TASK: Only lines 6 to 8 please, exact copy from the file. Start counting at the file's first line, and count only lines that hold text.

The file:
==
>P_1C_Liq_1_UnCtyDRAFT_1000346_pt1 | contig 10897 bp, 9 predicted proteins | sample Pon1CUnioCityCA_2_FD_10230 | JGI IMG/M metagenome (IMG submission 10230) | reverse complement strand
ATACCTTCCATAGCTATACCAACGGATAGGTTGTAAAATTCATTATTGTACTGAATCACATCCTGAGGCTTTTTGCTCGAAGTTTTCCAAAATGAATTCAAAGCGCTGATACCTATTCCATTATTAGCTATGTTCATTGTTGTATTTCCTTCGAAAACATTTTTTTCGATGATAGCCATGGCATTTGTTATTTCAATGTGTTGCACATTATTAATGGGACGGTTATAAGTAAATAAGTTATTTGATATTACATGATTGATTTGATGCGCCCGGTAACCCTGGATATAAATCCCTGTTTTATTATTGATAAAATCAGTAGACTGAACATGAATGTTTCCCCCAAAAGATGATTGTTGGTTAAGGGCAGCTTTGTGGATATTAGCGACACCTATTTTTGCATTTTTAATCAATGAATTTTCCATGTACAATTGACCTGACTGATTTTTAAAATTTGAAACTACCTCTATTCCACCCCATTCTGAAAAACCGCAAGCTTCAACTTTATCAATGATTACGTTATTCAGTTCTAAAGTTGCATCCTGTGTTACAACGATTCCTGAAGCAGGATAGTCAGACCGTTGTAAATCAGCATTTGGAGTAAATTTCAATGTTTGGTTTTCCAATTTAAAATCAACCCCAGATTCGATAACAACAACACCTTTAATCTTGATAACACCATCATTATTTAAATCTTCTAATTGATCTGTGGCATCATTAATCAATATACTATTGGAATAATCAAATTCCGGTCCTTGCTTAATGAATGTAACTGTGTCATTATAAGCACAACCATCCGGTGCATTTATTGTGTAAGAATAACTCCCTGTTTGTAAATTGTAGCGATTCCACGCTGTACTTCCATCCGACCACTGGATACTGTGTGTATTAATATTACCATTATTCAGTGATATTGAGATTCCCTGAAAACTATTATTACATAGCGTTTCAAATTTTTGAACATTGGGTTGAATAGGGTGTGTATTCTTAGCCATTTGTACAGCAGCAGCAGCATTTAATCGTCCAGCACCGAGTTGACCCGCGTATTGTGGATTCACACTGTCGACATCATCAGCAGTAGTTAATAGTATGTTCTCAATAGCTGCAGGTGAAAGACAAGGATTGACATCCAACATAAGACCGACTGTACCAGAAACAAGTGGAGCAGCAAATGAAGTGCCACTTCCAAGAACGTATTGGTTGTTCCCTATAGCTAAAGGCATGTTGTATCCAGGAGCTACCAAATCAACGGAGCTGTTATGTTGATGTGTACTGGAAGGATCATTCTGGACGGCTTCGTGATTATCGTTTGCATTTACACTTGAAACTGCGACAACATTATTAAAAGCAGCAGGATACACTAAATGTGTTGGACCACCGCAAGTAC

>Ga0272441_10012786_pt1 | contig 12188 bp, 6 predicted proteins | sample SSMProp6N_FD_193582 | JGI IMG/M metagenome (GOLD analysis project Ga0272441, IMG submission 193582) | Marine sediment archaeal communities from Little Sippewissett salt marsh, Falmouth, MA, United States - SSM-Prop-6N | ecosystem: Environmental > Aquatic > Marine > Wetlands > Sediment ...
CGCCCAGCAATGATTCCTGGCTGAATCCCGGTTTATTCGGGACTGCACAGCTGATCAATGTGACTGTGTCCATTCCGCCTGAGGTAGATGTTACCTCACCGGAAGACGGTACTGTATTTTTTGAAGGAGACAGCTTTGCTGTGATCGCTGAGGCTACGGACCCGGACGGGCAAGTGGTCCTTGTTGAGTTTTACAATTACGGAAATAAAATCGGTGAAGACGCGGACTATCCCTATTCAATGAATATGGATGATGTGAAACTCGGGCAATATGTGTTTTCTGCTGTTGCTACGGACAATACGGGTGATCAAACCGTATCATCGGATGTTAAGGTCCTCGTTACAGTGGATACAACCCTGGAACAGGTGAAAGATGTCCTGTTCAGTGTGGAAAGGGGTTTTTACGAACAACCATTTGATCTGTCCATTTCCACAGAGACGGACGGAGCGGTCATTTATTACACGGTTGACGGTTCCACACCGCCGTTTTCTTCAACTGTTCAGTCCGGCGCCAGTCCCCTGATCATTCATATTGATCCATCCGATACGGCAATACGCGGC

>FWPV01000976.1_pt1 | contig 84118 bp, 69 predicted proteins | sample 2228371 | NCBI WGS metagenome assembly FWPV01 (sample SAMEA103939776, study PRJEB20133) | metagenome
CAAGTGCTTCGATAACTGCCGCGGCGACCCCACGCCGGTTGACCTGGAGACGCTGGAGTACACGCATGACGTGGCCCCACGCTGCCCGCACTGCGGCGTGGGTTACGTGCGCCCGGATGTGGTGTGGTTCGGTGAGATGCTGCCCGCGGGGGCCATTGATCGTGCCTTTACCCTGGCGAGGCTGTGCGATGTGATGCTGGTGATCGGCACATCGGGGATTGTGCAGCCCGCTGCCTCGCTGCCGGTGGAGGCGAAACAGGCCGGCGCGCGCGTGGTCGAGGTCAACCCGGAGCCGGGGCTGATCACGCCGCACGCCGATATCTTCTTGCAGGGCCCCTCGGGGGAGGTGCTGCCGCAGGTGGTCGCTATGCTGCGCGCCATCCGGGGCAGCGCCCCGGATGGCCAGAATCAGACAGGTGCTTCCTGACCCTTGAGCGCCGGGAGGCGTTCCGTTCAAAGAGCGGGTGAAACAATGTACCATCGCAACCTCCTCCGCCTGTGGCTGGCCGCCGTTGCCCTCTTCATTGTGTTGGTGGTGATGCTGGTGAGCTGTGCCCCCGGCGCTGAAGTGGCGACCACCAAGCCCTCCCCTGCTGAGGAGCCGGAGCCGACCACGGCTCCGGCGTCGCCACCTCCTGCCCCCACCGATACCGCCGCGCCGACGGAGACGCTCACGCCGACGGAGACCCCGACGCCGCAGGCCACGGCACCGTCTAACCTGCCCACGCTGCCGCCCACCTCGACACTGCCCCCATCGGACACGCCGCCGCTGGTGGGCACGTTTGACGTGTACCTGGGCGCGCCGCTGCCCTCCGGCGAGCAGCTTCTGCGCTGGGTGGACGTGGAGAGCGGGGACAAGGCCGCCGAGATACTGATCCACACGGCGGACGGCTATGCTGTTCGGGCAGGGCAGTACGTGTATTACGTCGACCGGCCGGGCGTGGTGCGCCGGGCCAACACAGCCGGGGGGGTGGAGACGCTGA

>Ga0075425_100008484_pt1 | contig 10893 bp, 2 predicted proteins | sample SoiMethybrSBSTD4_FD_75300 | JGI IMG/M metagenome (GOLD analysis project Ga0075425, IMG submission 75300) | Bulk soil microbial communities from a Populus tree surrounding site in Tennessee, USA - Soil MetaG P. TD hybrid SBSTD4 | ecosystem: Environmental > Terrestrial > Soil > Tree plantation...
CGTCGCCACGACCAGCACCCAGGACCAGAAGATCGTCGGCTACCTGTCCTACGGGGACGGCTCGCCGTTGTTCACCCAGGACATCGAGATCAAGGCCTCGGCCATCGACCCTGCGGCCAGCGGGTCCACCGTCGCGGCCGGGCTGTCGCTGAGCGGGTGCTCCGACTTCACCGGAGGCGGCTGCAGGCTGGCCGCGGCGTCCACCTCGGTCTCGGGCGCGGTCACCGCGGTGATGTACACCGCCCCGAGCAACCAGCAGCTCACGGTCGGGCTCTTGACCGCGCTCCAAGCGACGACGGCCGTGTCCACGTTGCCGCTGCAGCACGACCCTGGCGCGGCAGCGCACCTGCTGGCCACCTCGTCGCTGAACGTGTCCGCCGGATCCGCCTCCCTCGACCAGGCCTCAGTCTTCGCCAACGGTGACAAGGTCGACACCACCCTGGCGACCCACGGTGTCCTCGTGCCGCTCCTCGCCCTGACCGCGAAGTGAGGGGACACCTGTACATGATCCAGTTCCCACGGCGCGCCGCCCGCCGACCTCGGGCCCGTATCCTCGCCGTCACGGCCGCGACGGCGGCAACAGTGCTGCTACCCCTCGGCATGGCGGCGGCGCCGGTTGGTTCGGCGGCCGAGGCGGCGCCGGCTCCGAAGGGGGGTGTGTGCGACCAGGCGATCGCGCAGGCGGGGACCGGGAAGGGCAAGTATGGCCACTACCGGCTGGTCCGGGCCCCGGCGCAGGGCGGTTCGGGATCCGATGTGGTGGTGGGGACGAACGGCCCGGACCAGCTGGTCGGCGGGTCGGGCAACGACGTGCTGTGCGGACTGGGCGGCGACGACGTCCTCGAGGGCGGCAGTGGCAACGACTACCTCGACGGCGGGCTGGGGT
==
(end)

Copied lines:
CAAGTGCTTCGATAACTGCCGCGGCGACCCCACGCCGGTTGACCTGGAGACGCTGGAGTACACGCATGACGTGGCCCCACGCTGCCCGCACTGCGGCGTGGGTTACGTGCGCCCGGATGTGGTGTGGTTCGGTGAGATGCTGCCCGCGGGGGCCATTGATCGTGCCTTTACCCTGGCGAGGCTGTGCGATGTGATGCTGGTGATCGGCACATCGGGGATTGTGCAGCCCGCTGCCTCGCTGCCGGTGGAGGCGAAACAGGCCGGCGCGCGCGTGGTCGAGGTCAACCCGGAGCCGGGGCTGATCACGCCGCACGCCGATATCTTCTTGCAGGGCCCCTCGGGGGAGGTGCTGCCGCAGGTGGTCGCTATGCTGCGCGCCATCCGGGGCAGCGCCCCGGATGGCCAGAATCAGACAGGTGCTTCCTGACCCTTGAGCGCCGGGAGGCGTTCCGTTCAAAGAGCGGGTGAAACAATGTACCATCGCAACCTCCTCCGCCTGTGGCTGGCCGCCGTTGCCCTCTTCATTGTGTTGGTGGTGATGCTGGTGAGCTGTGCCCCCGGCGCTGAAGTGGCGACCACCAAGCCCTCCCCTGCTGAGGAGCCGGAGCCGACCACGGCTCCGGCGTCGCCACCTCCTGCCCCCACCGATACCGCCGCGCCGACGGAGACGCTCACGCCGACGGAGACCCCGACGCCGCAGGCCACGGCACCGTCTAACCTGCCCACGCTGCCGCCCACCTCGACACTGCCCCCATCGGACACGCCGCCGCTGGTGGGCACGTTTGACGTGTACCTGGGCGCGCCGCTGCCCTCCGGCGAGCAGCTTCTGCGCTGGGTGGACGTGGAGAGCGGGGACAAGGCCGCCGAGATACTGATCCACACGGCGGACGGCTATGCTGTTCGGGCAGGGCAGTACGTGTATTACGTCGACCGGCCGGGCGTGGTGCGCCGGGCCAACACAGCCGGGGGGGTGGAGACGCTGA

>Ga0075425_100008484_pt1 | contig 10893 bp, 2 predicted proteins | sample SoiMethybrSBSTD4_FD_75300 | JGI IMG/M metagenome (GOLD analysis project Ga0075425, IMG submission 75300) | Bulk soil microbial communities from a Populus tree surrounding site in Tennessee, USA - Soil MetaG P. TD hybrid SBSTD4 | ecosystem: Environmental > Terrestrial > Soil > Tree plantation...
CGTCGCCACGACCAGCACCCAGGACCAGAAGATCGTCGGCTACCTGTCCTACGGGGACGGCTCGCCGTTGTTCACCCAGGACATCGAGATCAAGGCCTCGGCCATCGACCCTGCGGCCAGCGGGTCCACCGTCGCGGCCGGGCTGTCGCTGAGCGGGTGCTCCGACTTCACCGGAGGCGGCTGCAGGCTGGCCGCGGCGTCCACCTCGGTCTCGGGCGCGGTCACCGCGGTGATGTACACCGCCCCGAGCAACCAGCAGCTCACGGTCGGGCTCTTGACCGCGCTCCAAGCGACGACGGCCGTGTCCACGTTGCCGCTGCAGCACGACCCTGGCGCGGCAGCGCACCTGCTGGCCACCTCGTCGCTGAACGTGTCCGCCGGATCCGCCTCCCTCGACCAGGCCTCAGTCTTCGCCAACGGTGACAAGGTCGACACCACCCTGGCGACCCACGGTGTCCTCGTGCCGCTCCTCGCCCTGACCGCGAAGTGAGGGGACACCTGTACATGATCCAGTTCCCACGGCGCGCCGCCCGCCGACCTCGGGCCCGTATCCTCGCCGTCACGGCCGCGACGGCGGCAACAGTGCTGCTACCCCTCGGCATGGCGGCGGCGCCGGTTGGTTCGGCGGCCGAGGCGGCGCCGGCTCCGAAGGGGGGTGTGTGCGACCAGGCGATCGCGCAGGCGGGGACCGGGAAGGGCAAGTATGGCCACTACCGGCTGGTCCGGGCCCCGGCGCAGGGCGGTTCGGGATCCGATGTGGTGGTGGGGACGAACGGCCCGGACCAGCTGGTCGGCGGGTCGGGCAACGACGTGCTGTGCGGACTGGGCGGCGACGACGTCCTCGAGGGCGGCAGTGGCAACGACTACCTCGACGGCGGGCTGGGGT